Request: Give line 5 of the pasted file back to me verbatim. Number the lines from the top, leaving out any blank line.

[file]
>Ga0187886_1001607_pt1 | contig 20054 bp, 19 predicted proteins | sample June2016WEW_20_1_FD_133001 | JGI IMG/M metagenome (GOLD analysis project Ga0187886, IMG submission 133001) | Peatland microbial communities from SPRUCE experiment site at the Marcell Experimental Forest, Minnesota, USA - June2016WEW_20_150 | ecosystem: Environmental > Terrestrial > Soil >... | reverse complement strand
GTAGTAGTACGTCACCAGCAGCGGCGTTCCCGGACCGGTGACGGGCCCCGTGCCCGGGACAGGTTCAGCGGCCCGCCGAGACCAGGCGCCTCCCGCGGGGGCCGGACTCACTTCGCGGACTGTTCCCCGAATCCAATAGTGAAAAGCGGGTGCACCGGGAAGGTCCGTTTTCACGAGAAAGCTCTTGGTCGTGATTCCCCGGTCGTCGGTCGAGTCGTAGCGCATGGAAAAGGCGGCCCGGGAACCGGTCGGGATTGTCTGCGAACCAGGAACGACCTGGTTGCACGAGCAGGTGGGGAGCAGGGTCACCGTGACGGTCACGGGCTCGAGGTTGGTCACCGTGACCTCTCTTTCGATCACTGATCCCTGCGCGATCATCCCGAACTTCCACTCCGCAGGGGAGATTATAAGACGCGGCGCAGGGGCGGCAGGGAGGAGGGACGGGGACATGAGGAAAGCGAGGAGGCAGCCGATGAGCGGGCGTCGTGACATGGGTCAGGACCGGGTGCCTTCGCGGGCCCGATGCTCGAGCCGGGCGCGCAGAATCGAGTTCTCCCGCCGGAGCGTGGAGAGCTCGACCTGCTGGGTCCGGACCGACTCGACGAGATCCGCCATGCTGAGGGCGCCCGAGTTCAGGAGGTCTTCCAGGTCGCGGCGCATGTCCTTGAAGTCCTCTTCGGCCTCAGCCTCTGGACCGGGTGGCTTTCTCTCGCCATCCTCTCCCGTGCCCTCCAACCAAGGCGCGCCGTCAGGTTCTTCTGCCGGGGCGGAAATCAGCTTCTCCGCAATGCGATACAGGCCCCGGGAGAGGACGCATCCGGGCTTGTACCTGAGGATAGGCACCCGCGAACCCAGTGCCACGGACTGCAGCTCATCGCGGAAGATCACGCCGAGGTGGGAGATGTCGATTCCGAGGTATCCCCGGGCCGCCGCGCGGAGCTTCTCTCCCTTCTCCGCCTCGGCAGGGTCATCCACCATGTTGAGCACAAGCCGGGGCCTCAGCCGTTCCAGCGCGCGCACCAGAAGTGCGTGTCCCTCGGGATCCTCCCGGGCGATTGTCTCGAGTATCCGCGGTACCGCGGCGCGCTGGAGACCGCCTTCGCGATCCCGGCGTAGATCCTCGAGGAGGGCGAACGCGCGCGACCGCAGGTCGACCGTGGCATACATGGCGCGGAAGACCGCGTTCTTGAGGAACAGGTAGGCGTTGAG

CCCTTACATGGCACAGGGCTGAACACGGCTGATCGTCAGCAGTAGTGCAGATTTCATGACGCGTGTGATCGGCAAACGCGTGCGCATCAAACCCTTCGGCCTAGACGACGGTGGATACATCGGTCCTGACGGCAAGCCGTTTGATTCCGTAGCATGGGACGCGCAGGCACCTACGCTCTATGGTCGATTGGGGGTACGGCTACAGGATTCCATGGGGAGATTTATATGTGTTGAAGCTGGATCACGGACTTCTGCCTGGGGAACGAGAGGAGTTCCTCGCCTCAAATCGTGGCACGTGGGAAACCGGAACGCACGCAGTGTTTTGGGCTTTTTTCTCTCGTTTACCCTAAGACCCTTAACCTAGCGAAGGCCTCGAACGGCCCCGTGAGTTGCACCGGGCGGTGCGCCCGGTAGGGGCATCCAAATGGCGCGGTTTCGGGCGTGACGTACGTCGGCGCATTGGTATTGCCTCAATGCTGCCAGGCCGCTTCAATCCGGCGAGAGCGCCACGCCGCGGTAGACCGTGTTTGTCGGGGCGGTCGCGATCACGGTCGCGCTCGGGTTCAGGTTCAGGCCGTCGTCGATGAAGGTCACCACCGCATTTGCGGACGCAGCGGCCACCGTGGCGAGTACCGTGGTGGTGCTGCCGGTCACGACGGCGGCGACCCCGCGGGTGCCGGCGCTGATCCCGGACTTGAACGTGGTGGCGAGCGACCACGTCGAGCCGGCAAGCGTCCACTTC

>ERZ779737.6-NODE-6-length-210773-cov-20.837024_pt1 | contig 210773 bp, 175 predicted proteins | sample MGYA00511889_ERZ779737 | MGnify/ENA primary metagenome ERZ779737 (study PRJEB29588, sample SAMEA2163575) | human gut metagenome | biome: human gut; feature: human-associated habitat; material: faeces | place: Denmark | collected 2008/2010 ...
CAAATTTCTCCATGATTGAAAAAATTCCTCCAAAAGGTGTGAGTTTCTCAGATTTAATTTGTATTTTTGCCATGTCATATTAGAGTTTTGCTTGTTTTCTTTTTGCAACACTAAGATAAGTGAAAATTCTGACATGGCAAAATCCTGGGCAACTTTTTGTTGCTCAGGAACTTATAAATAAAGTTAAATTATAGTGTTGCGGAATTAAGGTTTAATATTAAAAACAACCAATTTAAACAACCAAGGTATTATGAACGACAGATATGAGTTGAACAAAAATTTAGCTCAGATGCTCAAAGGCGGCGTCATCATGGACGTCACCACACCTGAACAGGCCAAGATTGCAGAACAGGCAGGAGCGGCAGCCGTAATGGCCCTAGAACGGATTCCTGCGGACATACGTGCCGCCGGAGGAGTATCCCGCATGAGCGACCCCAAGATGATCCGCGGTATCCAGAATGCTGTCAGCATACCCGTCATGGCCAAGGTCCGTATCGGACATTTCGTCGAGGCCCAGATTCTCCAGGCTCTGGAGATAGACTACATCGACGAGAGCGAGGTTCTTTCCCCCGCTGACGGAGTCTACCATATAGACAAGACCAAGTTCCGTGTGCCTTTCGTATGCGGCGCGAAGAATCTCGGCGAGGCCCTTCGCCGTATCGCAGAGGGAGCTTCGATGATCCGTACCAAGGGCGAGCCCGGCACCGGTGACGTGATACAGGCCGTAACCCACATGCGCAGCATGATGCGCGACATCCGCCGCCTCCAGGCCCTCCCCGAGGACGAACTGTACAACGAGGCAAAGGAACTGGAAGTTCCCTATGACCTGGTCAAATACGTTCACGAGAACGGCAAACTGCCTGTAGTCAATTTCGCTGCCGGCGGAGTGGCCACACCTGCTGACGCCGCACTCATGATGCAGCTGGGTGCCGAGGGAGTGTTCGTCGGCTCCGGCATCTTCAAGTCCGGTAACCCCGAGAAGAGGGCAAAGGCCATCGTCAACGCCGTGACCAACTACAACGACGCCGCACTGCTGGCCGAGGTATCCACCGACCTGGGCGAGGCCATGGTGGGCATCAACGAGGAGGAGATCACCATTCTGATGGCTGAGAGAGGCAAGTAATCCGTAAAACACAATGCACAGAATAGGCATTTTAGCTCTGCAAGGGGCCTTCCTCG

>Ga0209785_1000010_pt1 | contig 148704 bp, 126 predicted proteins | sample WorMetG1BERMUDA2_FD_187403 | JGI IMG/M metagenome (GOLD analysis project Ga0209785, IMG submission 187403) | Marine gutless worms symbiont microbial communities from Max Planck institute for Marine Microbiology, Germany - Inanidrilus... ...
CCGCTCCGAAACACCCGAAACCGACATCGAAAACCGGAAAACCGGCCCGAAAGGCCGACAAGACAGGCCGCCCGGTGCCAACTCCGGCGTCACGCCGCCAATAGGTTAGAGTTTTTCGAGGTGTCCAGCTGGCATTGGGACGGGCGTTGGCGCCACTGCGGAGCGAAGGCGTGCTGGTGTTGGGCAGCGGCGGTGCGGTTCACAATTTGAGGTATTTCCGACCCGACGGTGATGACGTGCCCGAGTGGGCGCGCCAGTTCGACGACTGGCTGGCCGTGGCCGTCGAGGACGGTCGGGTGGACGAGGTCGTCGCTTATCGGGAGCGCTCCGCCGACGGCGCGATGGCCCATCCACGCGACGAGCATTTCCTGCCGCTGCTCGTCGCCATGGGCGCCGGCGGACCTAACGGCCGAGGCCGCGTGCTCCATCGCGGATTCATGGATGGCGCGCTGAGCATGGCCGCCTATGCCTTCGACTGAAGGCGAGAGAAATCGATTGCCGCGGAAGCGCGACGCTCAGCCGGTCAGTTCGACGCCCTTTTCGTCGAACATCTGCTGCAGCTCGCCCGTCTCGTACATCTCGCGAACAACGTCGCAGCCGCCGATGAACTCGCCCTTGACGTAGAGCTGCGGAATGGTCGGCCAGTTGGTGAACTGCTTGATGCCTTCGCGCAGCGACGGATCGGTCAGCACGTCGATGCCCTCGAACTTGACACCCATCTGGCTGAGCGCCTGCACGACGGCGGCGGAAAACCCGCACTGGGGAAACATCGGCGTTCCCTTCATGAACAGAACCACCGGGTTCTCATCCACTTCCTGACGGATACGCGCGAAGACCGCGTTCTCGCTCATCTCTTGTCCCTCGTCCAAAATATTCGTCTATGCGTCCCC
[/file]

CAAATTTCTCCATGATTGAAAAAATTCCTCCAAAAGGTGTGAGTTTCTCAGATTTAATTTGTATTTTTGCCATGTCATATTAGAGTTTTGCTTGTTTTCTTTTTGCAACACTAAGATAAGTGAAAATTCTGACATGGCAAAATCCTGGGCAACTTTTTGTTGCTCAGGAACTTATAAATAAAGTTAAATTATAGTGTTGCGGAATTAAGGTTTAATATTAAAAACAACCAATTTAAACAACCAAGGTATTATGAACGACAGATATGAGTTGAACAAAAATTTAGCTCAGATGCTCAAAGGCGGCGTCATCATGGACGTCACCACACCTGAACAGGCCAAGATTGCAGAACAGGCAGGAGCGGCAGCCGTAATGGCCCTAGAACGGATTCCTGCGGACATACGTGCCGCCGGAGGAGTATCCCGCATGAGCGACCCCAAGATGATCCGCGGTATCCAGAATGCTGTCAGCATACCCGTCATGGCCAAGGTCCGTATCGGACATTTCGTCGAGGCCCAGATTCTCCAGGCTCTGGAGATAGACTACATCGACGAGAGCGAGGTTCTTTCCCCCGCTGACGGAGTCTACCATATAGACAAGACCAAGTTCCGTGTGCCTTTCGTATGCGGCGCGAAGAATCTCGGCGAGGCCCTTCGCCGTATCGCAGAGGGAGCTTCGATGATCCGTACCAAGGGCGAGCCCGGCACCGGTGACGTGATACAGGCCGTAACCCACATGCGCAGCATGATGCGCGACATCCGCCGCCTCCAGGCCCTCCCCGAGGACGAACTGTACAACGAGGCAAAGGAACTGGAAGTTCCCTATGACCTGGTCAAATACGTTCACGAGAACGGCAAACTGCCTGTAGTCAATTTCGCTGCCGGCGGAGTGGCCACACCTGCTGACGCCGCACTCATGATGCAGCTGGGTGCCGAGGGAGTGTTCGTCGGCTCCGGCATCTTCAAGTCCGGTAACCCCGAGAAGAGGGCAAAGGCCATCGTCAACGCCGTGACCAACTACAACGACGCCGCACTGCTGGCCGAGGTATCCACCGACCTGGGCGAGGCCATGGTGGGCATCAACGAGGAGGAGATCACCATTCTGATGGCTGAGAGAGGCAAGTAATCCGTAAAACACAATGCACAGAATAGGCATTTTAGCTCTGCAAGGGGCCTTCCTCG